Here’s the kicker: If a retirement plan offers a QPSA, the spouse is again given the right to waive the benefit, typically at the time of initial enrollment in the plan when the participant makes a beneficiary designation for his/her death benefit. However, if that is the case, the plan sponsor must then give a participant a QPSA notice during the period beginning when he or she is age 32 and ending with the close of the plan year before the participant turns age 35, or within one year from when an employee becomes a plan participant if he or she is hired after age 35. In general, a participant cannot waive the QPSA prior to the first day of the plan year in which the participant’s 35th birthday occurs. A plan may allow the participant to waive the QPSA prior to that date, but the waiver would then be revoked on the first day of the plan year in which the participant turns age 35, requiring a brand new waiver to be completed at that time, assuming that the participant still wishes to waive the QPSA (a new waiver is also required if the participant is single at the time of the initial beneficiary designation and later marries, but at least this requirement is a bit more logical).

What do you think the percentage of retirement plans is that correctly administers this? Thankfully, as is the case with the QJSA, not all plans are required to offer this unfortunate provision.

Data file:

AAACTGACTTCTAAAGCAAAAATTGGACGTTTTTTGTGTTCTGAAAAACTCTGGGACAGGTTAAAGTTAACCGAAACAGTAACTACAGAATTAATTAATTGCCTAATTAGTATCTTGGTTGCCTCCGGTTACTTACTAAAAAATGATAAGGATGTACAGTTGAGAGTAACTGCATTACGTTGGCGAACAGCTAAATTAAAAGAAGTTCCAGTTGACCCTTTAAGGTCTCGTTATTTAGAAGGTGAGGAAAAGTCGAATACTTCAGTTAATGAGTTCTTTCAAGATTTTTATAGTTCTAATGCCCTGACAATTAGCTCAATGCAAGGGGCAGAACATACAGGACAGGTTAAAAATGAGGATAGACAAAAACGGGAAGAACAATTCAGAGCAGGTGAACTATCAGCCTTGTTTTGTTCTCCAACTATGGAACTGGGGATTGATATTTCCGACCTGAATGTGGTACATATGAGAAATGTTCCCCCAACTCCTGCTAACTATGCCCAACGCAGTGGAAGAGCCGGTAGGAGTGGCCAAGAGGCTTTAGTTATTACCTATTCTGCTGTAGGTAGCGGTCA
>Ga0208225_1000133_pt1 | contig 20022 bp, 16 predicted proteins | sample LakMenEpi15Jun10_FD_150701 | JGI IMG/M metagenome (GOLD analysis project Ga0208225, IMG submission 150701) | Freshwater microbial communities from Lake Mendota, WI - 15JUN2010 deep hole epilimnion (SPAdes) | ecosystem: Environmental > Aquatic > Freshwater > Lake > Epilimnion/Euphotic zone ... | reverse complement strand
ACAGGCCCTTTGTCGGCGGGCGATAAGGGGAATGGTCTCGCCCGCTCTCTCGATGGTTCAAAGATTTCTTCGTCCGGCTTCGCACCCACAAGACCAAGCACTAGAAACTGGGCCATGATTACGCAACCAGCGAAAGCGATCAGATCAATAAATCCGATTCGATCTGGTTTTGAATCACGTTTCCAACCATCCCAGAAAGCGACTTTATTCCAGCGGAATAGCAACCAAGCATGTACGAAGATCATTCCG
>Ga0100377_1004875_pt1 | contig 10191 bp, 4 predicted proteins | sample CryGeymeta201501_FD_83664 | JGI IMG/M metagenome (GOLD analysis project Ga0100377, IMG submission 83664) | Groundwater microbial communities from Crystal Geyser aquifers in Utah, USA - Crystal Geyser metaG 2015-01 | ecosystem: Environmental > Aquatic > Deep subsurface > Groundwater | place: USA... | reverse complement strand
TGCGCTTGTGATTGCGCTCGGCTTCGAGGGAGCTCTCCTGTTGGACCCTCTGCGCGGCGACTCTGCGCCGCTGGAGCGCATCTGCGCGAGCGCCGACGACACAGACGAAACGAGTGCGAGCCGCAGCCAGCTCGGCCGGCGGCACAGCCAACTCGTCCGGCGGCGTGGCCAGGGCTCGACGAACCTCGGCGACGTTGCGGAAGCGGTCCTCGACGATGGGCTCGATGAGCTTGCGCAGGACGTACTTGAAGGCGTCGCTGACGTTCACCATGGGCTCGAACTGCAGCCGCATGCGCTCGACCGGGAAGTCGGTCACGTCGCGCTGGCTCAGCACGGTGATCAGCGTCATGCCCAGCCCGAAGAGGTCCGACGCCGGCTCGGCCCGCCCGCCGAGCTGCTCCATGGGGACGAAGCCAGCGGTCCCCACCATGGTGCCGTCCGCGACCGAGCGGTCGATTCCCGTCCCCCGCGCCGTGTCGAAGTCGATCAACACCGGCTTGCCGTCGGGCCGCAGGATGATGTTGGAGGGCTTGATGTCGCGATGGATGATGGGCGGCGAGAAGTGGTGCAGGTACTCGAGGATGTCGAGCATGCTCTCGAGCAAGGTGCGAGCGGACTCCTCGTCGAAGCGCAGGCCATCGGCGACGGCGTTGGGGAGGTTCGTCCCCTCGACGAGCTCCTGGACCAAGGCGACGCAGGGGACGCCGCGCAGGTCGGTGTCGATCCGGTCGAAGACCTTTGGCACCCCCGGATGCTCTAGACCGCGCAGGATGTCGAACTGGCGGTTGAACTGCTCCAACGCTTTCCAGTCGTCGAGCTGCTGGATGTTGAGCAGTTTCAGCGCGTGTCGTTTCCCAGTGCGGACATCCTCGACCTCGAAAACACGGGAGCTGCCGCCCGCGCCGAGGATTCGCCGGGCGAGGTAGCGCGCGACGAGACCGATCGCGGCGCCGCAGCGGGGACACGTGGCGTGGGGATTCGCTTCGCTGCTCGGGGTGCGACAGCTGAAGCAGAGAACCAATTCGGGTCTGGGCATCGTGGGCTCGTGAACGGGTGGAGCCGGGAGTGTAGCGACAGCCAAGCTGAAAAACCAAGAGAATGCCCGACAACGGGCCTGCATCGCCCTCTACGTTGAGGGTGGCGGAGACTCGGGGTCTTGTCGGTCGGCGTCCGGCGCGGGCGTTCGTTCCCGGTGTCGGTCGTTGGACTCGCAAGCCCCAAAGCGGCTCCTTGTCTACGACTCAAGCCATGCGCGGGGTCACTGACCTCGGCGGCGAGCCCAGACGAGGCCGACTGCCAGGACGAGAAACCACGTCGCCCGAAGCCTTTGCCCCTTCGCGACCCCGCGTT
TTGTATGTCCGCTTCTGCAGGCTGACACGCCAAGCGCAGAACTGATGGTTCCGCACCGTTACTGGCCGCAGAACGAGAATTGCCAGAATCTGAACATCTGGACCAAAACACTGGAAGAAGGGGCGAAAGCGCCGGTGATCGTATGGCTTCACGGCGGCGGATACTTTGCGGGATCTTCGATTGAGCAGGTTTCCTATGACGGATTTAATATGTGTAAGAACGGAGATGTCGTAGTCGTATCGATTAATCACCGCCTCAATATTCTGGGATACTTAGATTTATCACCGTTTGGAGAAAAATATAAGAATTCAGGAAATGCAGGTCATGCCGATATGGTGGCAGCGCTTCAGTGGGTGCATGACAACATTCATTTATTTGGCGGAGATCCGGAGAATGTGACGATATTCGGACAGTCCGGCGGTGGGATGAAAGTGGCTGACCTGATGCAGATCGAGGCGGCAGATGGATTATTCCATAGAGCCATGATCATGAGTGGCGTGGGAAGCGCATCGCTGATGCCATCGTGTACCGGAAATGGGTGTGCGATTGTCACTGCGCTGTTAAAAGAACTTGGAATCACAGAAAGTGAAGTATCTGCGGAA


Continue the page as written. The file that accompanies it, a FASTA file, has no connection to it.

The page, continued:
Now, I understand the historic reasoning as to why the QPSA and QJSA were implemented. Decades ago, when typically only one individual in a marriage would accumulate retirement benefits, these provisions prevented the spouse with the retirement benefit from simply naming someone else as a death/retirement beneficiary and leaving the other spouse destitute in retirement.

However, there have been many plans, such as the church and governmental plans described above, that have operated for many years without the QJSA and QPSA benefit, and I have yet to hear any stories of this actually happening. However, I have heard of countless participants having horrendous experiences obtaining loans and distributions where spousal consent was required, even prior to COVID-19. And the QPSA has made many a routine death benefit payout needlessly complicated.

So, in my humble opinion, I think it is well past the time for the IRS to eliminate these archaic and needless provisions. Without the spousal consent requirement, retirement plan withdrawals and loans can be administered in an efficient, paperless environment, and a key burden in the administration of death benefits can be eliminated as well.

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Note: This feature is to provide general information only, does not constitute legal advice, and cannot be used or substituted for legal or tax advice. Opinions expressed are those of the author, and do not necessarily represent the opinions of Cammack Retirement Group.